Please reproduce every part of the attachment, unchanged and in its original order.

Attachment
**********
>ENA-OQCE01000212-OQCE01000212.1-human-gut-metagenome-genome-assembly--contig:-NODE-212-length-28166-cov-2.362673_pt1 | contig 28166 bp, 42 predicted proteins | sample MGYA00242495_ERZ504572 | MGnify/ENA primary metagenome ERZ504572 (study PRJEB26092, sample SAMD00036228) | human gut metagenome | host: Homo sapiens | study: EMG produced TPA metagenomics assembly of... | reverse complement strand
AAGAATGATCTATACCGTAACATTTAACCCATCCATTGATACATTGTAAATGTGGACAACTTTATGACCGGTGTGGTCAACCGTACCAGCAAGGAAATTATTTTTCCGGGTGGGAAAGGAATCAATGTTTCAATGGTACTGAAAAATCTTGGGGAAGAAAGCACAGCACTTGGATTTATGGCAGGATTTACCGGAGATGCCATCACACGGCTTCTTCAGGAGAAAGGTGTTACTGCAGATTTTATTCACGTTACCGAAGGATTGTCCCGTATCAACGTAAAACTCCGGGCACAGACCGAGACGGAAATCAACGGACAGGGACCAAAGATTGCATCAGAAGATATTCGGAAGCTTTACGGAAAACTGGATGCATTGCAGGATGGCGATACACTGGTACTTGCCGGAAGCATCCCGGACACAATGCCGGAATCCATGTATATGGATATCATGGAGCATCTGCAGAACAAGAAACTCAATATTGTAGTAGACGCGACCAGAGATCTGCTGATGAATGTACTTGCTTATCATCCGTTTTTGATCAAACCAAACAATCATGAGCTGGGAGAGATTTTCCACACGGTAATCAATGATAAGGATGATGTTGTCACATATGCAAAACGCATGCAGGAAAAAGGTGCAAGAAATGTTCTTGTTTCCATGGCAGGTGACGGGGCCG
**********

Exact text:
>ENA-OQCE01000212-OQCE01000212.1-human-gut-metagenome-genome-assembly--contig:-NODE-212-length-28166-cov-2.362673_pt1 | contig 28166 bp, 42 predicted proteins | sample MGYA00242495_ERZ504572 | MGnify/ENA primary metagenome ERZ504572 (study PRJEB26092, sample SAMD00036228) | human gut metagenome | host: Homo sapiens | study: EMG produced TPA metagenomics assembly of... | reverse complement strand
AAGAATGATCTATACCGTAACATTTAACCCATCCATTGATACATTGTAAATGTGGACAACTTTATGACCGGTGTGGTCAACCGTACCAGCAAGGAAATTATTTTTCCGGGTGGGAAAGGAATCAATGTTTCAATGGTACTGAAAAATCTTGGGGAAGAAAGCACAGCACTTGGATTTATGGCAGGATTTACCGGAGATGCCATCACACGGCTTCTTCAGGAGAAAGGTGTTACTGCAGATTTTATTCACGTTACCGAAGGATTGTCCCGTATCAACGTAAAACTCCGGGCACAGACCGAGACGGAAATCAACGGACAGGGACCAAAGATTGCATCAGAAGATATTCGGAAGCTTTACGGAAAACTGGATGCATTGCAGGATGGCGATACACTGGTACTTGCCGGAAGCATCCCGGACACAATGCCGGAATCCATGTATATGGATATCATGGAGCATCTGCAGAACAAGAAACTCAATATTGTAGTAGACGCGACCAGAGATCTGCTGATGAATGTACTTGCTTATCATCCGTTTTTGATCAAACCAAACAATCATGAGCTGGGAGAGATTTTCCACACGGTAATCAATGATAAGGATGATGTTGTCACATATGCAAAACGCATGCAGGAAAAAGGTGCAAGAAATGTTCTTGTTTCCATGGCAGGTGACGGGGCCG